By Scott Beveridge
Frank DeLost is one of those old-fashioned, hard-to-find barbers who still uses a straight razor sharpened on a leather strap to smooth the necks of his customers.
On top of that, the 88-year-old guy has a barber shop a block away from one owned by his brother, Tony, in the small town of Strabane in southwestern Pennsylvania.
So I ask Frank, "Didn't you ever worry about cutting into each others' business?"
He replies, "Our father was a barber here, too. He always said, 'It doesn't matter as long as they come to us.'"
DeLost hasn't had to worry much about business. He's more concerned about conversation, talking with his customers, some of whom have the most-stylish comb-overs at that age when they've developed bald spots on their heads. Some days there are guys seated four deep in his tiny shop beside the kitchen in his house.
He has never kept a radio or television there, or stocked it with magazines and newspapers. Those things, he said, would distract his clients from talking to him about their lives or the problems of the world.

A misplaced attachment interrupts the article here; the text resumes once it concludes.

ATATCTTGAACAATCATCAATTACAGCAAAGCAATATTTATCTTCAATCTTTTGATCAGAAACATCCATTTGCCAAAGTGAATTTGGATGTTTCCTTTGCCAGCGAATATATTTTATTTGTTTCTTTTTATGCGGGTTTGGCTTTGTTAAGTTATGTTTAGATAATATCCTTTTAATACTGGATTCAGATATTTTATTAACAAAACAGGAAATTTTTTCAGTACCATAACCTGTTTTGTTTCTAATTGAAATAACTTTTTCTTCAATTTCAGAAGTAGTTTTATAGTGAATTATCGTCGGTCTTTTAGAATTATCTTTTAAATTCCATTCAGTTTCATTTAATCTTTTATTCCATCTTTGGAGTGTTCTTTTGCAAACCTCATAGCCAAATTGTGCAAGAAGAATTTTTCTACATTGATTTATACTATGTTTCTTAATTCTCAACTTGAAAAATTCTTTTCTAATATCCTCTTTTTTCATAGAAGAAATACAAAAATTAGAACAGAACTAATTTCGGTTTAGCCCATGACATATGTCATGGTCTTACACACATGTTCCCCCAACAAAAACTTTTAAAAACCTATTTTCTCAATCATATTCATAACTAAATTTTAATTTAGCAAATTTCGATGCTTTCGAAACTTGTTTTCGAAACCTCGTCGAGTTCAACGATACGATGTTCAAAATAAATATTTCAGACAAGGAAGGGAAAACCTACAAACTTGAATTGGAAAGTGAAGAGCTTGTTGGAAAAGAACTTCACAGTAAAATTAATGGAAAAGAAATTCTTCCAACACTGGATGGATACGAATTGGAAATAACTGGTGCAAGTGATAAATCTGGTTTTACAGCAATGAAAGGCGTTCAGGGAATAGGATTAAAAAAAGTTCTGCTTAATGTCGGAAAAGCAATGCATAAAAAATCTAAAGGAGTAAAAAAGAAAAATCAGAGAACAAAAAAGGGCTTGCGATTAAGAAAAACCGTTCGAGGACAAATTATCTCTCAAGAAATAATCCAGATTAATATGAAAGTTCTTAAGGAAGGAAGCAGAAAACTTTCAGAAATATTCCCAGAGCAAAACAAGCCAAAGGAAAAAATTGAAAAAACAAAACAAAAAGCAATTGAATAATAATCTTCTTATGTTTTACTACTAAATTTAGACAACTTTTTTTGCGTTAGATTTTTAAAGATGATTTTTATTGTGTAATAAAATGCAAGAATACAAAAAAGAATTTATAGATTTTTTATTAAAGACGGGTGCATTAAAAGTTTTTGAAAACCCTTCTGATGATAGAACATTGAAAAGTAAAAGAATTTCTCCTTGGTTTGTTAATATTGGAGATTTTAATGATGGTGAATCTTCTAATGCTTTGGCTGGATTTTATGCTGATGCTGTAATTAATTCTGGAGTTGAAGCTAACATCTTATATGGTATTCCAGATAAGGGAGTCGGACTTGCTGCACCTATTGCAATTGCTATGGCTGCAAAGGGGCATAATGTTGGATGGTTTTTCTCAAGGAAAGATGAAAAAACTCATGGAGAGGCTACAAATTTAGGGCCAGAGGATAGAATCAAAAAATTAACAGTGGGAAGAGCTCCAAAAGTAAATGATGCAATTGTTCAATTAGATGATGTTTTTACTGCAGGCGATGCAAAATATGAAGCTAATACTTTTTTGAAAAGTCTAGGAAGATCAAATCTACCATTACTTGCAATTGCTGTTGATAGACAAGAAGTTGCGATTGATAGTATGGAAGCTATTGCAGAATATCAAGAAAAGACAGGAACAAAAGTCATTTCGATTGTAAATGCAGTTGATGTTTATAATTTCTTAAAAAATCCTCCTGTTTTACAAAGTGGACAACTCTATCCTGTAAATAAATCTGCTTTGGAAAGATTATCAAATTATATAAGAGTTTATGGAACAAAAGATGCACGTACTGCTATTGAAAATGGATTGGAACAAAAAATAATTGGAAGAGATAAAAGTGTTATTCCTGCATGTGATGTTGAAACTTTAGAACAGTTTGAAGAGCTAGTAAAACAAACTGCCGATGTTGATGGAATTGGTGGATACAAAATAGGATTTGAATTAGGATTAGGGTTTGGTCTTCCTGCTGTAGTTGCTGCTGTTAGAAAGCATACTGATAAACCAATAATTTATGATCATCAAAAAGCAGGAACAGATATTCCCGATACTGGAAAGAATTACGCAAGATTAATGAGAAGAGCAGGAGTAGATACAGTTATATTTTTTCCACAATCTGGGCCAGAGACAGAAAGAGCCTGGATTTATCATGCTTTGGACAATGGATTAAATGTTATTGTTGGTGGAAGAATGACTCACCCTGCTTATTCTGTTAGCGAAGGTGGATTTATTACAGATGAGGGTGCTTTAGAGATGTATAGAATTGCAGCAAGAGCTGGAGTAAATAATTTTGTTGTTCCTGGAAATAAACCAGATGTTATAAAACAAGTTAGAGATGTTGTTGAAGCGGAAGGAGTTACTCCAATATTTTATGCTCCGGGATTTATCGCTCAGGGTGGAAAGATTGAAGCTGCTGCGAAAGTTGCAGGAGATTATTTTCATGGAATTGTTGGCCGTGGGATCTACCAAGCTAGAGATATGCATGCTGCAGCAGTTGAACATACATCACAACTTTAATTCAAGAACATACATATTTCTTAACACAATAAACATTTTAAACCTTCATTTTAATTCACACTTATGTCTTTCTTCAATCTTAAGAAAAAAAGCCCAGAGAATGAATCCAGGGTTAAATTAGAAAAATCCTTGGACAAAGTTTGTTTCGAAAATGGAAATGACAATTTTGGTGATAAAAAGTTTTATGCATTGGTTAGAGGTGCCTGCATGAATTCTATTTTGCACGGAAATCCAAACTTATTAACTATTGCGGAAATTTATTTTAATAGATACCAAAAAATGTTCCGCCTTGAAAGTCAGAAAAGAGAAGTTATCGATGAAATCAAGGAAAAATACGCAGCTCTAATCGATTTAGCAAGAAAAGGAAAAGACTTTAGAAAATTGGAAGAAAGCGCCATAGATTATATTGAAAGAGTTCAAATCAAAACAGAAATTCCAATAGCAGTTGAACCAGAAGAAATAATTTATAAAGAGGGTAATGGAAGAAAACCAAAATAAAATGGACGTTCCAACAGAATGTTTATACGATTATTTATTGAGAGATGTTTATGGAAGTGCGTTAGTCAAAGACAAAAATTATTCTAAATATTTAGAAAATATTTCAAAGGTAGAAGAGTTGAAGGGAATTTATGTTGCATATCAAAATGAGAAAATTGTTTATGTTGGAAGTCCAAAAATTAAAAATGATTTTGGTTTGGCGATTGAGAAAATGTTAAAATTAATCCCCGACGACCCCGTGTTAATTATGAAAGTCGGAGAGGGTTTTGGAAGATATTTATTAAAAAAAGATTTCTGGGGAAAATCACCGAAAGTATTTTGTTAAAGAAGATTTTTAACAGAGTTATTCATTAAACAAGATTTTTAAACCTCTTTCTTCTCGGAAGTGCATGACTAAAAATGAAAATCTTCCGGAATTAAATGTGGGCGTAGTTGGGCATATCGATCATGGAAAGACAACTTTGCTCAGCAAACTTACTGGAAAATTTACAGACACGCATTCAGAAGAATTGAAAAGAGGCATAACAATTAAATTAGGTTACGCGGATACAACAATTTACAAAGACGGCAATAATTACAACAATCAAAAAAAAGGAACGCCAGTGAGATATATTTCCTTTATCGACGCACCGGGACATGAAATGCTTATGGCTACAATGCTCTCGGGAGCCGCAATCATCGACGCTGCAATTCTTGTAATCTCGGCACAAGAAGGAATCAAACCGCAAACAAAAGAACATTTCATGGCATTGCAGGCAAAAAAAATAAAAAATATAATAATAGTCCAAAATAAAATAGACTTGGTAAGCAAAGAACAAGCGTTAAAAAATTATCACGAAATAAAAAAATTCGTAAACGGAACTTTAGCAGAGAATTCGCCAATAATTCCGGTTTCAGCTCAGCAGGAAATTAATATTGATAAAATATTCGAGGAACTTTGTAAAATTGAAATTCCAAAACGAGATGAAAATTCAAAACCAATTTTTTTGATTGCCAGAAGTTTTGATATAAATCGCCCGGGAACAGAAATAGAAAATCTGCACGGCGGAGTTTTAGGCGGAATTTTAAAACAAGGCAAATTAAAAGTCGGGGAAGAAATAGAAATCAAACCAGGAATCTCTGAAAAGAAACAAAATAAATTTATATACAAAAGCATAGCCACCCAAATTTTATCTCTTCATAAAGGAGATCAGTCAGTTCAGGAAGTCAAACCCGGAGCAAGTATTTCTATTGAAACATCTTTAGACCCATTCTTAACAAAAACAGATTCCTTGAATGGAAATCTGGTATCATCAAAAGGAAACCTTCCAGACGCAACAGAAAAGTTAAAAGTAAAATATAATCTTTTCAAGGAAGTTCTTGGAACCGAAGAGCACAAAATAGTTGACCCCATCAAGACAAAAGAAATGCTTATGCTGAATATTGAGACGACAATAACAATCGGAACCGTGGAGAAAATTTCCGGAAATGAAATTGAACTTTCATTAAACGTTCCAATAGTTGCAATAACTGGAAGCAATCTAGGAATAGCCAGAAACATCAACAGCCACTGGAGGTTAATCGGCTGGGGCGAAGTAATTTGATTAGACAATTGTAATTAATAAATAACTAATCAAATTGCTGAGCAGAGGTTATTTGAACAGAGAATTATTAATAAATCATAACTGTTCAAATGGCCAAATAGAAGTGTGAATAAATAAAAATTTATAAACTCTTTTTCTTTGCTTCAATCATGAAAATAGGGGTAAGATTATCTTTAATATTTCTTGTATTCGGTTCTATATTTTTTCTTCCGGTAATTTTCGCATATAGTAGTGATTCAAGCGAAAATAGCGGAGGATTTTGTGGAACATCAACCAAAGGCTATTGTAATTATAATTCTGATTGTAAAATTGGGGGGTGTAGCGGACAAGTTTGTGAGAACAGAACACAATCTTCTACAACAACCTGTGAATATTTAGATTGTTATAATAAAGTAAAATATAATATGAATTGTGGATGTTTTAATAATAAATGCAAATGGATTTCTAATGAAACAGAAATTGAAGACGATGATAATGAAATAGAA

"Oh, so you are a psychologist AND a barber," I say.
He says he's not so sure about that, but just enjoys a good conversation.
One of his best conversation pieces is the sign on the mirror indicating his haircuts cost $5 apiece in an era when some men pay hundreds of dollars to style their hair with big girly bangs like those worn by the teen sensation Justin Bieber. Even the 33-year-old NFL quarterback Tom Brady is sporting a wannabe Bieber hairdo these days. Seriously, what is Brady thinking these days?
Meanwhile, DeLost said he never changed the price of his haircuts as a joke.
"Some guys don't think anything about crumbling a five dollar bill in my hand. Others have learned how to spell the word tip," he said.
I had the pleasure of meeting DeLost to photograph him for a story in the Observer-Reporter newspaper that employs me in Washington, Pa. I could have stayed in his shop that day for hours listening to him gab about his life. He seems like a really nice guy.
He started cutting hair in his father's basement when he was 10 years old, practicing on his brothers.
"When I turned 13, I started cutting elementary kids' hair for 10 cents a head," he said in the O-R article written by Karen Mansfield.
These days, though, he has to be among the last of his breed. That is a shame.